Another man from Cremona (around the interesting time of c. 1452)) is the miniaturist Girolamo da Cremona, suspected to be one of the Petrarca Trionfi artists ...
http://upload.wikimedia.org/wikipedia/c ... roject.jpg
... given as "active" between 1451-1483 (so then close at his begin as an artist just in the critical time). The object of the most interest to us is his work (possibly in cooperation with Mantegna) for the already mentioned Giacomo Antonio Marcello is a book to the soldier saint Mauritius, which went as a present to Renee d'Anjou and played a role in the knight order of the crescent (founded by Renee), in which also Marcello and Francesco Sforza had been members.
The date (and confirmation for the painters) is a little bit unclear and usually given with insecurities.
http://mini-site.louvre.fr/mantegna/ima ... /02_07.jpg
are from this book.
We often discussed this book and its role, though not with much attention to Girolamo and the condition, that he was "from Cremona".
In the given context (Filelfo in Cremona) now this might mean something.
As far I remember, Marcello had been often at the Western border of the Venetian territory, close to Milan, in Crema ...
http://www.academia.edu/1116660/An_Inco ... of_Letters
You can download the article, if you sign in. It's free ... but it takes some time to fill some data.
The article is from 1987, so not the last stand in the work of the author Margaret L. King. Girolamo da Cremona isn't mentioned in the article, but Mantegna.
( It seems, that Girolamo da Cremona isn't noted also in the book version of 2009.
http://books.google.de/books?id=RdWeII7 ... navlinks_s
.... but elsewhere it's noted, generally with the assumption, that Girolamo and Mantegna cooperated)
I focus with this excerpt on the row of Marcello's gifts to Renee:
The list is for some items longer as we had it earlier here ...
Back to Girolamo. His "life" reads like this ...
http://www.getty.edu/art/gettyguide/art ... 359&page=1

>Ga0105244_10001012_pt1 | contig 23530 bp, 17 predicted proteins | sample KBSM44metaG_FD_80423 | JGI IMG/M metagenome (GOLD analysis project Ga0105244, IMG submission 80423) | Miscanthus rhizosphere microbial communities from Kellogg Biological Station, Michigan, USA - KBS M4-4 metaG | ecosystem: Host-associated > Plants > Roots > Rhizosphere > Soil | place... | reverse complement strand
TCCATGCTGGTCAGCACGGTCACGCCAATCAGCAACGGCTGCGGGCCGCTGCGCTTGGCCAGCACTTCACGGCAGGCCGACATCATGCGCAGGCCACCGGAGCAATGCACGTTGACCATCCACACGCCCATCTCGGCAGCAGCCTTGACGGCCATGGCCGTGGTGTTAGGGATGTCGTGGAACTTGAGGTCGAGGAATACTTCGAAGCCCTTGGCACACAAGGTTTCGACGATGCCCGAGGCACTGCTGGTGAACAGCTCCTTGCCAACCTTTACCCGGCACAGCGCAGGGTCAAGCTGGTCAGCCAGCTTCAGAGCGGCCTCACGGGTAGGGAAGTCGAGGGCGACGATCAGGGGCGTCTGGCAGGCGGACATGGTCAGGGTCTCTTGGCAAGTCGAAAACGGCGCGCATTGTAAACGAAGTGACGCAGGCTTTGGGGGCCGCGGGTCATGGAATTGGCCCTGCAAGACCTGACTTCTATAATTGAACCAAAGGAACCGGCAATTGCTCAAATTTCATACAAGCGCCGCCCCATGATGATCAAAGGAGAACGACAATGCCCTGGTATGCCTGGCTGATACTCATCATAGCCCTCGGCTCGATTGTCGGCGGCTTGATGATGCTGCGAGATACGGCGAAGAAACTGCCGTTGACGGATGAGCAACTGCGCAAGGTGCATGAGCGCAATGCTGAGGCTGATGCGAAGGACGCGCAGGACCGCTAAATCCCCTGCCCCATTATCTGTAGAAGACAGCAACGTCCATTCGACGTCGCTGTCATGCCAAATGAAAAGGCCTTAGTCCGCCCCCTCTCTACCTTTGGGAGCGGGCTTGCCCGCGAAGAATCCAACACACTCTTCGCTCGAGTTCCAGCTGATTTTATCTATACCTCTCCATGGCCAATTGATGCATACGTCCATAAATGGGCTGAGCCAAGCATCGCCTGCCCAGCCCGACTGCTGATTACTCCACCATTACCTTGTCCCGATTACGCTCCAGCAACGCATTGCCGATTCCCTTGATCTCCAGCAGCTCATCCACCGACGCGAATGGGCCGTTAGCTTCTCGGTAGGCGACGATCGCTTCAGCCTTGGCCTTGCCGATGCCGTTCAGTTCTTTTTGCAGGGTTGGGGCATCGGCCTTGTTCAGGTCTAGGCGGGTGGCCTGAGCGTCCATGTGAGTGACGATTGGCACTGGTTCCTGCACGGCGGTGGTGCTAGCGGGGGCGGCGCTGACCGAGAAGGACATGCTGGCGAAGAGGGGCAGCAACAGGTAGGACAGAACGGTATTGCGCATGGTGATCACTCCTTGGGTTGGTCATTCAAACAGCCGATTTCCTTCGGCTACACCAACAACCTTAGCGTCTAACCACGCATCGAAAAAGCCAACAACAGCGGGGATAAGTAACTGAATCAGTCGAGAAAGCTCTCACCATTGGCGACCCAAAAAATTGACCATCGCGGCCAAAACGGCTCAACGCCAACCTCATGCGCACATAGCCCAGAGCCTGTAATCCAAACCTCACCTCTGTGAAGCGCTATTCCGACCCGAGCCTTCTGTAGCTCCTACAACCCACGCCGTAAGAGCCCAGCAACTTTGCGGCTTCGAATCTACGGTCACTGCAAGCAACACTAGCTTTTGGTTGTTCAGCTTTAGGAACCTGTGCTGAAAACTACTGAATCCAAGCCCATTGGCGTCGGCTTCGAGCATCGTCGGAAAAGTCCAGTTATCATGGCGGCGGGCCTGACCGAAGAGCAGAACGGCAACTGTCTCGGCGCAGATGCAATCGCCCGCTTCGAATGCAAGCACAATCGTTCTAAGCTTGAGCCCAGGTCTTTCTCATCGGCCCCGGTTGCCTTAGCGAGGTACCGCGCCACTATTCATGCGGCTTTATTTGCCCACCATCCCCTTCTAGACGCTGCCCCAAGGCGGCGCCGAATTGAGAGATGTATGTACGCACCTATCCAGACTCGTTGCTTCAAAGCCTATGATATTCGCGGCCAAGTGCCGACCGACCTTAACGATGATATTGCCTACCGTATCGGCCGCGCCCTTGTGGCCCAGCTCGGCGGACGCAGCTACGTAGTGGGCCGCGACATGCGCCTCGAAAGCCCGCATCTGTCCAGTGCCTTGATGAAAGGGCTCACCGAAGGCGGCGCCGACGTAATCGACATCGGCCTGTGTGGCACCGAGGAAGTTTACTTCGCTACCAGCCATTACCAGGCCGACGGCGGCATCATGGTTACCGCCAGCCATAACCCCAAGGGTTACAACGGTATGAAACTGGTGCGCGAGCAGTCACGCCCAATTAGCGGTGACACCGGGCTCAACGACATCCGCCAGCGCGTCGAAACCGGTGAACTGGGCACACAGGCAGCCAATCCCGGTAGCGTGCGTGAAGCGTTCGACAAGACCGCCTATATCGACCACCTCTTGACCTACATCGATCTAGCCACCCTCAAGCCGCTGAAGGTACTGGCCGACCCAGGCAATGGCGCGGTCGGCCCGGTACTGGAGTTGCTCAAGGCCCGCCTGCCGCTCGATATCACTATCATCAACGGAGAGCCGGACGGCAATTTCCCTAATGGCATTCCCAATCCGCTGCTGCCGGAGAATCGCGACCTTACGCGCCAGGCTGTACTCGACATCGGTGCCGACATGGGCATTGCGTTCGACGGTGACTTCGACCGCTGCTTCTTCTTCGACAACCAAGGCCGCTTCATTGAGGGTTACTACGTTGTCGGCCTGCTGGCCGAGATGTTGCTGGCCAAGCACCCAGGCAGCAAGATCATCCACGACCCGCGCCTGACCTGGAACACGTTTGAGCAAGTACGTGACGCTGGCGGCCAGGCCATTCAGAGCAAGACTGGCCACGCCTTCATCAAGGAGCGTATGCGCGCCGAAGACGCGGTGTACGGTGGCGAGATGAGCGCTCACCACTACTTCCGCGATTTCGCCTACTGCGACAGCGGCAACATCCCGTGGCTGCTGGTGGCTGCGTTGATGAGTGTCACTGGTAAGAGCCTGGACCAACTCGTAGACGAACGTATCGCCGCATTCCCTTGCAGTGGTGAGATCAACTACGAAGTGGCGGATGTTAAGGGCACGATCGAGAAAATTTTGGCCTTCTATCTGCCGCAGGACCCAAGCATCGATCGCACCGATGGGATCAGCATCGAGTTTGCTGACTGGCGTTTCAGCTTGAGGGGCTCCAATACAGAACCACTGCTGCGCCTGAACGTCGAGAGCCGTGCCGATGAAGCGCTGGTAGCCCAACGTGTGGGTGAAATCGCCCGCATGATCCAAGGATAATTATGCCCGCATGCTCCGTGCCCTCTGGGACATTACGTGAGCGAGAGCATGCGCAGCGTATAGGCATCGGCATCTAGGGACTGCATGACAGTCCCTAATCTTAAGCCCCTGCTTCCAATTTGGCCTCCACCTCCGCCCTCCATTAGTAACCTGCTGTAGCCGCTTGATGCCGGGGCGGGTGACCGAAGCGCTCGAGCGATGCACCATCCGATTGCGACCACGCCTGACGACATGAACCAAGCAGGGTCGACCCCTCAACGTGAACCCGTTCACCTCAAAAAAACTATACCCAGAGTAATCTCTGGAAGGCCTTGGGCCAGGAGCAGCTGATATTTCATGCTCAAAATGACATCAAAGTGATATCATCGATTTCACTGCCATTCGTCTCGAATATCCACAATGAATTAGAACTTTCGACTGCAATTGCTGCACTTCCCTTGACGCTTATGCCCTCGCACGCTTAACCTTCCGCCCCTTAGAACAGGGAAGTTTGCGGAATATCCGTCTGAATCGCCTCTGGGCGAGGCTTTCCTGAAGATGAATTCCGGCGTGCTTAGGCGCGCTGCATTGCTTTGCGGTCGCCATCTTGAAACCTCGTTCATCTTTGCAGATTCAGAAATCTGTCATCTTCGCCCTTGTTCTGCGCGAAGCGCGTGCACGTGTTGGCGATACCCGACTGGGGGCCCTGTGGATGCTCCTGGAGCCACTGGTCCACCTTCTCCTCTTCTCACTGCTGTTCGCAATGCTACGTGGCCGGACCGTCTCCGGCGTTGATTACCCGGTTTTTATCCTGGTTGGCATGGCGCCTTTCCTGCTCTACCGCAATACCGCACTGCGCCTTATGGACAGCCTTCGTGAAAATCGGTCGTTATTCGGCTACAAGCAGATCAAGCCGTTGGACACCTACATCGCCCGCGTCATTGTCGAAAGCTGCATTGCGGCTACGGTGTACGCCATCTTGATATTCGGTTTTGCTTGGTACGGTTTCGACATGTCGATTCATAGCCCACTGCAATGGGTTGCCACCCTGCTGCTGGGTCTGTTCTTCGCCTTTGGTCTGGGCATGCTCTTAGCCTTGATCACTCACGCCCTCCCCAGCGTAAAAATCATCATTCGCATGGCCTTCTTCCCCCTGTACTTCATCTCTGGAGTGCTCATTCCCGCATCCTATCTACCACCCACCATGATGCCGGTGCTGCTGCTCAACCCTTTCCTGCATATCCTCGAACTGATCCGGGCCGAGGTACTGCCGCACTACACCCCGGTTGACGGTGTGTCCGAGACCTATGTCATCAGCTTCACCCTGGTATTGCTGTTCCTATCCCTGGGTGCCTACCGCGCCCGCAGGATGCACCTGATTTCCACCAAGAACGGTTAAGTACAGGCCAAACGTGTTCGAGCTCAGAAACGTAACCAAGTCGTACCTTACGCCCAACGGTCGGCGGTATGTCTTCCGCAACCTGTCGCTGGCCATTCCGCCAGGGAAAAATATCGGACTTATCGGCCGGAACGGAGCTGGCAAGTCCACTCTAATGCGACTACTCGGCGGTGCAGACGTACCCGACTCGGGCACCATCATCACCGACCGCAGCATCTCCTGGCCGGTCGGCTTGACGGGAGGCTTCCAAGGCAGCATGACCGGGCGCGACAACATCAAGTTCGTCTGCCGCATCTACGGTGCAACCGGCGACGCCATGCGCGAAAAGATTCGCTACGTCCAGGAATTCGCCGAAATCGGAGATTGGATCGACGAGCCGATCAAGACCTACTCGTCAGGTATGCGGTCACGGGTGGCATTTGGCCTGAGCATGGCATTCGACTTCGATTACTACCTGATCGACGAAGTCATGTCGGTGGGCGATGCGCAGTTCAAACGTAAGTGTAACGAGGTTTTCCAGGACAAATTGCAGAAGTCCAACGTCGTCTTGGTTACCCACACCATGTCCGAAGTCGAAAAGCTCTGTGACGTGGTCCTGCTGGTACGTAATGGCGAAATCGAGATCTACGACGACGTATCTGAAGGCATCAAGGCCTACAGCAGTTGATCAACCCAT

Girolamo da Cremona
active:1450 - 1485 Northern Italy
Girolamo da Cremona was a manuscript illuminator who worked first in the North Italian courts of Ferrara and Mantua, then in Siena and Florence, and finally in Venice. A dynamic and chameleonlike artist, Girolamo worked on a number of projects with different artists and adapted his style to the different conditions of his commissions.
Girolamo first appears working alongside Taddeo Crivelli and other artists in Ferrara on the magnificent Bible of Borso d'Este, which was executed between 1455 and 1461. His art is most closely related to the Mantuan court painter Andrea Mantegna, who in 1461 seems to have recommended him to complete a missal for Barbara of Brandenburg, the wife of one of Mantegna's patrons, Ludovico Gonzaga, Marquis of Mantua.
Around 1468, Girolamo began illuminating choir books in Siena, a project on which he collaborated with Liberale da Verona. He also worked in Florence for a time before ending his career in Venice. By the 1470s, Venice had become a major center of the new technology of printing, and Girolamo worked there, primarily illuminating frontispieces for deluxe versions of early printed books, called incunabules. These miniatures are known for their playful and extravagant trompe-l'oeil conceits.
I don't know, who brought it up, that Girolamo was responsible for the St. Maurice manuscript, but somehow it fits with the situation of Cremona/Crema 1452, two cities, which are not far from each other (the map says, 36 km) with ironically Crema under Venetian control closer to Milan than Cremona under Milanese control.
Crema is later in a dark manner noted for the first Trionfi game allowance at Venetian territory in a situation of a Milan/Venice war (Ferrarese war) in 1483.
Perhaps Marcello played a role, that Girolamo (just for the case, that he was really involved in the St. Maurice production 1452/53) found a place in the development of Borso's bible in Ferrara. Marcello had been long in the region, it seems to be plausible, that he got some relationship to local artists.